This wasn't in the brochure when I enrolled at UOP!
   36. Juan Uribe Marching and Chowder Society Posted: September 28, 2012 at 02:08 PM (#4248173)
The problem here is that public unions are one step more intimate politically than private unions and corporations. Private unions and corporations can back candidates who can then put legislation into effect that could then potentially benefit them. Public unions get government representatives voted in and then NEGOTIATE DIRECTLY WITH THEM. It's like the right hand doing a deal with the left. It's a complete conflict of interest. There are middle school teachers in LAUSD making $80-120k whose students have not yet learned to read. That's insane.
   37. Juan Uribe Marching and Chowder Society Posted: September 28, 2012 at 02:09 PM (#4248174)
35: See also, e.g., University of Southern California brochure, Yale brochure, UPenn brochure, etc.
   38. Swedish Chef Posted: September 28, 2012 at 02:13 PM (#4248178)
Seems from this thread that Stockton would be an excellent setting if one wanted to do a somewhat realistic "Escape from New York" remake.
   39. cercopithecus aethiops Posted: September 28, 2012 at 02:15 PM (#4248179)
It's also kind of insane to blame middle school teachers for the failings of elementary school education. OTOH, I agree that public unions should be kept out of politics. OTOOH, there pretty much are no public unions in my state, and we still have all sorts of problems with public services.
   40. Shooty Survived the Shutdown of '14! Posted: September 28, 2012 at 02:16 PM (#4248182)
35: See also, e.g., University of Southern California brochure, Yale brochure, UPenn brochure, etc.

I was just joking. I'm a NorCal kid and I knew what Stockton was like when I went up there. UOP is actually in the nicest part of Stockton, though I realize that's a relative distinction.

The best things about Stockton are Pavement and Fat City, of course. (Fat City, the book, not the movie, though the movie is fine. The book, however, is one of the best American novels of the 20th century. My favorite writer on one of my favorite books.
   41. snapper (history's 42nd greatest monster) Posted: September 28, 2012 at 02:24 PM (#4248191)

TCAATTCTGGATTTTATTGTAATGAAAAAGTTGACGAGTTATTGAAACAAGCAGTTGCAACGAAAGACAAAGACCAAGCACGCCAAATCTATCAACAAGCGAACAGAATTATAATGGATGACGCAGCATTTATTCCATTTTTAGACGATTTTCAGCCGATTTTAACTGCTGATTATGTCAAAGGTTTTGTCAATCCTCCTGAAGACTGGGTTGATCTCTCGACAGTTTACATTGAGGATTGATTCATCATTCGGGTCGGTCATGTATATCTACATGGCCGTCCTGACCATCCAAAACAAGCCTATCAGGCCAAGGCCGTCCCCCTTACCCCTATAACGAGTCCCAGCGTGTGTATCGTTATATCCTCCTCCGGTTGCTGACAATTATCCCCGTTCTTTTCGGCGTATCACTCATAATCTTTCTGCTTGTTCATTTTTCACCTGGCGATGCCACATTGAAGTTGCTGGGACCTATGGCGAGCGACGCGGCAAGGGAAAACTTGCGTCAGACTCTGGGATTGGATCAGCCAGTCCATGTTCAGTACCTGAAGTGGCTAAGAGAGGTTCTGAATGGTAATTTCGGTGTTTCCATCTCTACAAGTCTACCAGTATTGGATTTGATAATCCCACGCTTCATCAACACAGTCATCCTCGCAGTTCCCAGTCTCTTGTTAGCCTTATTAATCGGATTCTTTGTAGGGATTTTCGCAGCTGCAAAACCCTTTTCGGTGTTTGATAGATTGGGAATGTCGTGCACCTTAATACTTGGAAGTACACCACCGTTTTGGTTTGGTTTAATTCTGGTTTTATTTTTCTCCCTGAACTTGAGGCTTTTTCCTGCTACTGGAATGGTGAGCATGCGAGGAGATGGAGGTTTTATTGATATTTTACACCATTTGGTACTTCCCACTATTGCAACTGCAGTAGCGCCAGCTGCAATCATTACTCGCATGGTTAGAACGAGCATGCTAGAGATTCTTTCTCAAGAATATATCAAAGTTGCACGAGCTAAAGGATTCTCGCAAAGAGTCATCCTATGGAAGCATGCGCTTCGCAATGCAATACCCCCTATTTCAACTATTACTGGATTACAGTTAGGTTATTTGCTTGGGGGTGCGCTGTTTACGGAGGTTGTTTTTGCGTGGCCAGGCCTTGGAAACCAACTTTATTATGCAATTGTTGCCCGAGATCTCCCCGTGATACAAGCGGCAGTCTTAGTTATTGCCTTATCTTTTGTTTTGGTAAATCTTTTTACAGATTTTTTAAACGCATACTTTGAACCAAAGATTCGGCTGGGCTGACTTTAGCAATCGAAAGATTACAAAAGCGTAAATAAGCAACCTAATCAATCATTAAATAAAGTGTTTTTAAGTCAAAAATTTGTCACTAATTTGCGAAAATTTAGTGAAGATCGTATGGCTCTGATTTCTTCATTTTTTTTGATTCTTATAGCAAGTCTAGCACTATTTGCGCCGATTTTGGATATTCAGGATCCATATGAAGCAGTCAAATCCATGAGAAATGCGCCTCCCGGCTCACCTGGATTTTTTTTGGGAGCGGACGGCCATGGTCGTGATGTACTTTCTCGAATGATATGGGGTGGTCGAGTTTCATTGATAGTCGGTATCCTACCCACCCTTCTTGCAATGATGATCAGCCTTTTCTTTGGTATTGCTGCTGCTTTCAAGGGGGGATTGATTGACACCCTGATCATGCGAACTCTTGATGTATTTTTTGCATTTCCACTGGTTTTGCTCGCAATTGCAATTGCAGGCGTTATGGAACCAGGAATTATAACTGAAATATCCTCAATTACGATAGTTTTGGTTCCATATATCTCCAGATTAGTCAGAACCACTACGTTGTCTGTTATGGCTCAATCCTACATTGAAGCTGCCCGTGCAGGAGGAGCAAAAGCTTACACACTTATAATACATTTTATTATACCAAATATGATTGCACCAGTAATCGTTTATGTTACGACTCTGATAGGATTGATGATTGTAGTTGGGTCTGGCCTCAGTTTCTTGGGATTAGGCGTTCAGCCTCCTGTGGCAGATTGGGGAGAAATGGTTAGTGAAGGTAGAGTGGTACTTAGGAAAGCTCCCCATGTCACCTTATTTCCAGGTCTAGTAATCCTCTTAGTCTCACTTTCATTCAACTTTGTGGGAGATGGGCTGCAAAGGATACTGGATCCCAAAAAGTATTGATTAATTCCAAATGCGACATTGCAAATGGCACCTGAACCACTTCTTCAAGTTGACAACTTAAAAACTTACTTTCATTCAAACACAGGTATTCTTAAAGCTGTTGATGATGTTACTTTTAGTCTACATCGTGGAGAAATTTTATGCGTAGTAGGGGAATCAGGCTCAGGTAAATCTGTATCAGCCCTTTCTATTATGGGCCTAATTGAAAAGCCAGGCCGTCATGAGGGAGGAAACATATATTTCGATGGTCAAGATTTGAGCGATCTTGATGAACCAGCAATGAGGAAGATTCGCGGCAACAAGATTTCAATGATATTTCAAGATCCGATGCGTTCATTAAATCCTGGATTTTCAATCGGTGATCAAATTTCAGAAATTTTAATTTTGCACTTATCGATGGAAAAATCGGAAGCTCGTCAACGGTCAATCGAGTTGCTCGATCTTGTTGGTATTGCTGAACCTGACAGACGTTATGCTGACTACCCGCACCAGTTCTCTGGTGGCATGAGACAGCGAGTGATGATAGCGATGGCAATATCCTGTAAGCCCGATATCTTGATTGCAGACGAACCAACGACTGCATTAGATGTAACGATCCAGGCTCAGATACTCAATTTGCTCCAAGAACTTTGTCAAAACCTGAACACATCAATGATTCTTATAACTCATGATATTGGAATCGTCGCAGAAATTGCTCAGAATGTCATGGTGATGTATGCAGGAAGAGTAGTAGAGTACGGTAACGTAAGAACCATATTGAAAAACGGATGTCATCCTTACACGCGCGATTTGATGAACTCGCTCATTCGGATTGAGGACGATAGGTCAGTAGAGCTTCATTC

I was just joking. I'm a NorCal kid and I knew what Stockton was like when I went up there. UOP is actually in the nicest part of Stockton, though I realize that's a relative distinction.


From a quick Google map search, Stockton appears to be about 40-50 mi. inland. How do you get away with calling yourself the Univ. of the Pacific, if you're 40+ miles from the ocean? It's like having Boston College located in Springfield.
   42. Willie Mayspedes Posted: September 28, 2012 at 02:25 PM (#4248192)
saying the city’s police isn’t doing enough to keep citizens safe.


Hell just the other day his teammate got hit in the head with a projectile and had to have brain surgery!
   43. Juan Uribe Marching and Chowder Society Posted: September 28, 2012 at 02:28 PM (#4248195)
40-50 mi. inland


Stockton is a port town, correct? Maybe the river connecting to the bay connecting to the Pacific grandfathers you in.
   44. Swedish Chef Posted: September 28, 2012 at 02:30 PM (#4248198)
How do you get away with calling yourself the Univ. of the Pacific, if you're 40+ miles from the ocean? It's like having Boston College located in Springfield.

It's closer to the beaches than Miami University is.
   45. Juan Uribe Marching and Chowder Society Posted: September 28, 2012 at 02:32 PM (#4248200)
It's also kind of insane to blame middle school teachers for the failings of elementary school education.


That's a good point. I jumbled my entire argument up into one sentence. I also don't know how to improve the system so my criticism probably doesn't help.